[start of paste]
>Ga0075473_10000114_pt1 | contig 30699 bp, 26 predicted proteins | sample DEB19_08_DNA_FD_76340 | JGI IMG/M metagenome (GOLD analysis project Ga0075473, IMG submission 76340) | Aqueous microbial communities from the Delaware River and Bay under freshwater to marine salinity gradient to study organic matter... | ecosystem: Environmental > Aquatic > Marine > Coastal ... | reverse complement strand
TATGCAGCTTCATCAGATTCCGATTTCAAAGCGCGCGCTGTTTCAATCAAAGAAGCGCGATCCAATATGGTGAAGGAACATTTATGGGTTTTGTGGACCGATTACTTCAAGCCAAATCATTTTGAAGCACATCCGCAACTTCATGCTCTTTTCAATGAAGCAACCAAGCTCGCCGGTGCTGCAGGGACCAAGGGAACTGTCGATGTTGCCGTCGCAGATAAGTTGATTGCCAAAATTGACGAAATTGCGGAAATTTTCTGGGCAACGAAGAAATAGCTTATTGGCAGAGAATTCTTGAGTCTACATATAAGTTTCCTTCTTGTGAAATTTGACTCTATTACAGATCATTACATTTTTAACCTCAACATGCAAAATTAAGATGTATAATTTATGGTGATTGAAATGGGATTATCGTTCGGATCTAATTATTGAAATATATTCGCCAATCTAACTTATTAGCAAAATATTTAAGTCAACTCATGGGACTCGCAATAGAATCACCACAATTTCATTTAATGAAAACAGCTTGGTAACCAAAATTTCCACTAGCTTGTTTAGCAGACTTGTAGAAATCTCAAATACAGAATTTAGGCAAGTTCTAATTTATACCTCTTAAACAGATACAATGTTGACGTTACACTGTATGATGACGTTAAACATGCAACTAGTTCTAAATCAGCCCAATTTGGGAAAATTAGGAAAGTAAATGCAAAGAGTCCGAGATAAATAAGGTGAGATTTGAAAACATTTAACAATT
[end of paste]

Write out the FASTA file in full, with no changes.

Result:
>Ga0075473_10000114_pt1 | contig 30699 bp, 26 predicted proteins | sample DEB19_08_DNA_FD_76340 | JGI IMG/M metagenome (GOLD analysis project Ga0075473, IMG submission 76340) | Aqueous microbial communities from the Delaware River and Bay under freshwater to marine salinity gradient to study organic matter... | ecosystem: Environmental > Aquatic > Marine > Coastal ... | reverse complement strand
TATGCAGCTTCATCAGATTCCGATTTCAAAGCGCGCGCTGTTTCAATCAAAGAAGCGCGATCCAATATGGTGAAGGAACATTTATGGGTTTTGTGGACCGATTACTTCAAGCCAAATCATTTTGAAGCACATCCGCAACTTCATGCTCTTTTCAATGAAGCAACCAAGCTCGCCGGTGCTGCAGGGACCAAGGGAACTGTCGATGTTGCCGTCGCAGATAAGTTGATTGCCAAAATTGACGAAATTGCGGAAATTTTCTGGGCAACGAAGAAATAGCTTATTGGCAGAGAATTCTTGAGTCTACATATAAGTTTCCTTCTTGTGAAATTTGACTCTATTACAGATCATTACATTTTTAACCTCAACATGCAAAATTAAGATGTATAATTTATGGTGATTGAAATGGGATTATCGTTCGGATCTAATTATTGAAATATATTCGCCAATCTAACTTATTAGCAAAATATTTAAGTCAACTCATGGGACTCGCAATAGAATCACCACAATTTCATTTAATGAAAACAGCTTGGTAACCAAAATTTCCACTAGCTTGTTTAGCAGACTTGTAGAAATCTCAAATACAGAATTTAGGCAAGTTCTAATTTATACCTCTTAAACAGATACAATGTTGACGTTACACTGTATGATGACGTTAAACATGCAACTAGTTCTAAATCAGCCCAATTTGGGAAAATTAGGAAAGTAAATGCAAAGAGTCCGAGATAAATAAGGTGAGATTTGAAAACATTTAACAATT